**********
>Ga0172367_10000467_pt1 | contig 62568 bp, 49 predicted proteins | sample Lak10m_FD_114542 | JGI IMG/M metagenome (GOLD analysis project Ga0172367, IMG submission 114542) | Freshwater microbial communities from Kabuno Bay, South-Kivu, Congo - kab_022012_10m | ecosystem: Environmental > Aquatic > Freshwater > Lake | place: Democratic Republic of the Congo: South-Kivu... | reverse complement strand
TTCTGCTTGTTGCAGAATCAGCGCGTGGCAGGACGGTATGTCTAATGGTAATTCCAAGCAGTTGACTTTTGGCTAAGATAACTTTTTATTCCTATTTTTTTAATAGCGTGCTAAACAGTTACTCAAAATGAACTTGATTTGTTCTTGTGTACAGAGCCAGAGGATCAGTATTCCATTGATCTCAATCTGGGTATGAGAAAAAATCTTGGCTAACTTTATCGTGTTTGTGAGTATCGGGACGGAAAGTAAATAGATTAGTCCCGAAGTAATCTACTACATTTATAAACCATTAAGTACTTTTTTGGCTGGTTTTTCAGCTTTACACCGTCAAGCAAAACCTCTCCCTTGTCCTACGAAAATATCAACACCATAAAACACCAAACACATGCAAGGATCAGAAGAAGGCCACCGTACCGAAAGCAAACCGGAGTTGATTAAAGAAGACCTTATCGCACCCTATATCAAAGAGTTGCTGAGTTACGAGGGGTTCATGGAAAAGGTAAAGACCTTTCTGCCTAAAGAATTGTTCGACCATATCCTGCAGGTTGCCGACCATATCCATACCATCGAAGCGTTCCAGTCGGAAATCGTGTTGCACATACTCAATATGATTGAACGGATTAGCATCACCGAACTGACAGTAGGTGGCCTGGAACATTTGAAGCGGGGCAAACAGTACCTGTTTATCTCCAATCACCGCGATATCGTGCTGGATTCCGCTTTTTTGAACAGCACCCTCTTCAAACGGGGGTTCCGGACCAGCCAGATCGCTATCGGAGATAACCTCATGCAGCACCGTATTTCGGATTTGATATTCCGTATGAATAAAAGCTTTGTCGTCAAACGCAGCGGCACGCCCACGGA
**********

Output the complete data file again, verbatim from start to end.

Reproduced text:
>Ga0172367_10000467_pt1 | contig 62568 bp, 49 predicted proteins | sample Lak10m_FD_114542 | JGI IMG/M metagenome (GOLD analysis project Ga0172367, IMG submission 114542) | Freshwater microbial communities from Kabuno Bay, South-Kivu, Congo - kab_022012_10m | ecosystem: Environmental > Aquatic > Freshwater > Lake | place: Democratic Republic of the Congo: South-Kivu... | reverse complement strand
TTCTGCTTGTTGCAGAATCAGCGCGTGGCAGGACGGTATGTCTAATGGTAATTCCAAGCAGTTGACTTTTGGCTAAGATAACTTTTTATTCCTATTTTTTTAATAGCGTGCTAAACAGTTACTCAAAATGAACTTGATTTGTTCTTGTGTACAGAGCCAGAGGATCAGTATTCCATTGATCTCAATCTGGGTATGAGAAAAAATCTTGGCTAACTTTATCGTGTTTGTGAGTATCGGGACGGAAAGTAAATAGATTAGTCCCGAAGTAATCTACTACATTTATAAACCATTAAGTACTTTTTTGGCTGGTTTTTCAGCTTTACACCGTCAAGCAAAACCTCTCCCTTGTCCTACGAAAATATCAACACCATAAAACACCAAACACATGCAAGGATCAGAAGAAGGCCACCGTACCGAAAGCAAACCGGAGTTGATTAAAGAAGACCTTATCGCACCCTATATCAAAGAGTTGCTGAGTTACGAGGGGTTCATGGAAAAGGTAAAGACCTTTCTGCCTAAAGAATTGTTCGACCATATCCTGCAGGTTGCCGACCATATCCATACCATCGAAGCGTTCCAGTCGGAAATCGTGTTGCACATACTCAATATGATTGAACGGATTAGCATCACCGAACTGACAGTAGGTGGCCTGGAACATTTGAAGCGGGGCAAACAGTACCTGTTTATCTCCAATCACCGCGATATCGTGCTGGATTCCGCTTTTTTGAACAGCACCCTCTTCAAACGGGGGTTCCGGACCAGCCAGATCGCTATCGGAGATAACCTCATGCAGCACCGTATTTCGGATTTGATATTCCGTATGAATAAAAGCTTTGTCGTCAAACGCAGCGGCACGCCCACGGA